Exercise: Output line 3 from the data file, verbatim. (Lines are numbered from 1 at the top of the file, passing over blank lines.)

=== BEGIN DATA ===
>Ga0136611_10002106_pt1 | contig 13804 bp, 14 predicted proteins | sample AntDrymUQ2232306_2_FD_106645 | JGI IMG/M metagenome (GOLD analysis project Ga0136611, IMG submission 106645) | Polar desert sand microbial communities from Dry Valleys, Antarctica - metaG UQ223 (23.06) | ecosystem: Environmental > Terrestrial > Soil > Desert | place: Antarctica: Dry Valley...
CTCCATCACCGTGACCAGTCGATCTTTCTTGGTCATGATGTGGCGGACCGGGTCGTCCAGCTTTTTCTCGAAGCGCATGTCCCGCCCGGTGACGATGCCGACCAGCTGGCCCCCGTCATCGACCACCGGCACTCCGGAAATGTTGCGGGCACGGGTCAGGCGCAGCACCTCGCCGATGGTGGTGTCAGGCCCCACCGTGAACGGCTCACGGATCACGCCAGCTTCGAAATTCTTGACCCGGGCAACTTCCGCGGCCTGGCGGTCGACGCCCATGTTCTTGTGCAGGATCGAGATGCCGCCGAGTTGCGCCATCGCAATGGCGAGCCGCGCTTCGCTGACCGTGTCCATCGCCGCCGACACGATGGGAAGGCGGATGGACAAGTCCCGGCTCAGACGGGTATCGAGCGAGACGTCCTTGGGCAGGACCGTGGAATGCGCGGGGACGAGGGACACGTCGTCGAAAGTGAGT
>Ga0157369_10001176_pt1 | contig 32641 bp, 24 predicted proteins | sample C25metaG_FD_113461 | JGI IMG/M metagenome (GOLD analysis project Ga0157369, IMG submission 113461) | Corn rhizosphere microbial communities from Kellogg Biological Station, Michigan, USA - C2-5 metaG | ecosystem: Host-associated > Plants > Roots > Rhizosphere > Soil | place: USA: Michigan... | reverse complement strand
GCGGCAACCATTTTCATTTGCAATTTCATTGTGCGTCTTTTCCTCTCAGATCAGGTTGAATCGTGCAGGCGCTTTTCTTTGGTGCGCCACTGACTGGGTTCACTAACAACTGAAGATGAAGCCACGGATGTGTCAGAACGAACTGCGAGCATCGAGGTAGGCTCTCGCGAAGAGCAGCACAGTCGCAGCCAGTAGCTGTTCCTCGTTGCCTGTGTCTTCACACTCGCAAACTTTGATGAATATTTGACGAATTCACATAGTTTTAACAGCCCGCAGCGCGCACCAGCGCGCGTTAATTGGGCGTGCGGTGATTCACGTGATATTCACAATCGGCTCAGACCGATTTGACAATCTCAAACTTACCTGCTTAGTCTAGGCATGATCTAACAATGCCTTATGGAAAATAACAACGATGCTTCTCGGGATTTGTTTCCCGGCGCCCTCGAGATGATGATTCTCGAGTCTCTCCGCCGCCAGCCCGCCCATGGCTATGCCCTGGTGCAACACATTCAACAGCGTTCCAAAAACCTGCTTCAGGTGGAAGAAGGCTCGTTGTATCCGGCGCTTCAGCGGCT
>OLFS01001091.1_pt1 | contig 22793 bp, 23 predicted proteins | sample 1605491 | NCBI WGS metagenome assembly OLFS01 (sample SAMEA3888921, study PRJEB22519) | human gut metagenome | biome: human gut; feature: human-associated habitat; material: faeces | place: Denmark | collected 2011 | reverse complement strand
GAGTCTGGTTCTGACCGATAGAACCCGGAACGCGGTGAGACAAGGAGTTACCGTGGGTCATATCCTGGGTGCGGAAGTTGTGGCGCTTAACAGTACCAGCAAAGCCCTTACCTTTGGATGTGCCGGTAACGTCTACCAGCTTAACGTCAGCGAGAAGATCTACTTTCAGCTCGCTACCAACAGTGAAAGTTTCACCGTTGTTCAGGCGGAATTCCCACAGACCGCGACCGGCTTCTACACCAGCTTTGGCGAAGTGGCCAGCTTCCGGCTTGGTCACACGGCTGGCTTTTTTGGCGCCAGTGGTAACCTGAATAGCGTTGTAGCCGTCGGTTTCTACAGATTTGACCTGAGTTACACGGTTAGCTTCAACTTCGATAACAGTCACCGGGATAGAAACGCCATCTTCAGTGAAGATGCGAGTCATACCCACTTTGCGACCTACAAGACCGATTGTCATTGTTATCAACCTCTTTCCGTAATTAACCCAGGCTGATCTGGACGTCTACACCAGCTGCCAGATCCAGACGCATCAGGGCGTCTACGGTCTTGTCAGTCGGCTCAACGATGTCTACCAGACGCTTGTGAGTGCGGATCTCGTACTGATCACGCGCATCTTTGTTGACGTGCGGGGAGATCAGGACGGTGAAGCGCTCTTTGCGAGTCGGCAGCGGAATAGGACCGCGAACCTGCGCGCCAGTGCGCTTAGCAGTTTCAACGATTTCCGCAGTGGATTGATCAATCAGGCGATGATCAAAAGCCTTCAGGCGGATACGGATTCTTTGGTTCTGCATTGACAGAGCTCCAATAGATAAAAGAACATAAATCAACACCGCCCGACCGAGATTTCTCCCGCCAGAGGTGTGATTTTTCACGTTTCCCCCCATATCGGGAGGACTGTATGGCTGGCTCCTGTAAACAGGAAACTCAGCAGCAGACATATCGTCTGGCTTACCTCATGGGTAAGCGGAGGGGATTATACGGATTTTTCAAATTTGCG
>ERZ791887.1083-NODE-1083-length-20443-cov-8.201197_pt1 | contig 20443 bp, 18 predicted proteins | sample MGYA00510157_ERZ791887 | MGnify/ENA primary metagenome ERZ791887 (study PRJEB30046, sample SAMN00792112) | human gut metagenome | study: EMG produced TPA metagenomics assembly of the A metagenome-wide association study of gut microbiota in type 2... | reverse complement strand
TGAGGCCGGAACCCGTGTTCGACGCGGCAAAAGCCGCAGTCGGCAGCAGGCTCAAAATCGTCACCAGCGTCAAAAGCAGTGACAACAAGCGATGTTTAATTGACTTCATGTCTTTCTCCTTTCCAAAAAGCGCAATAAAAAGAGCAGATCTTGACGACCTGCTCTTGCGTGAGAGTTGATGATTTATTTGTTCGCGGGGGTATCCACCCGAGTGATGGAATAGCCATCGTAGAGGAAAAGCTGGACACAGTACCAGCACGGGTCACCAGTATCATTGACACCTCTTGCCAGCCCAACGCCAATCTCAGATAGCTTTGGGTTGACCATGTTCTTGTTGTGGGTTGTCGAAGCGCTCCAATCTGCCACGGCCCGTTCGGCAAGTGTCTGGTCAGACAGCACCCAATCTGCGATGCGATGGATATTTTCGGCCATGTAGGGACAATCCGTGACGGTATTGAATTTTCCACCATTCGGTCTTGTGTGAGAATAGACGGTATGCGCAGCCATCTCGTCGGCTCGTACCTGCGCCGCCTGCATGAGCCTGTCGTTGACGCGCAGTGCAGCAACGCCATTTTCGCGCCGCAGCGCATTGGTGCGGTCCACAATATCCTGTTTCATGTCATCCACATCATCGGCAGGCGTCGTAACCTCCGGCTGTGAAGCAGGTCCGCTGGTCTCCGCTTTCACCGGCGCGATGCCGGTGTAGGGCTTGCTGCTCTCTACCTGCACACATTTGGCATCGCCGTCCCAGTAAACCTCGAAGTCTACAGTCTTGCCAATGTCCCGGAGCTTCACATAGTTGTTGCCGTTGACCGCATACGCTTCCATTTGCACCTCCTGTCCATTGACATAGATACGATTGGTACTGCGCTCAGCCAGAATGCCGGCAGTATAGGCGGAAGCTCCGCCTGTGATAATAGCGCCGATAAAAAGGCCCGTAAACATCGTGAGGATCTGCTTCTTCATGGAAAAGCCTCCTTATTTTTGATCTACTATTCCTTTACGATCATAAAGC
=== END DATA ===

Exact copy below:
>Ga0157369_10001176_pt1 | contig 32641 bp, 24 predicted proteins | sample C25metaG_FD_113461 | JGI IMG/M metagenome (GOLD analysis project Ga0157369, IMG submission 113461) | Corn rhizosphere microbial communities from Kellogg Biological Station, Michigan, USA - C2-5 metaG | ecosystem: Host-associated > Plants > Roots > Rhizosphere > Soil | place: USA: Michigan... | reverse complement strand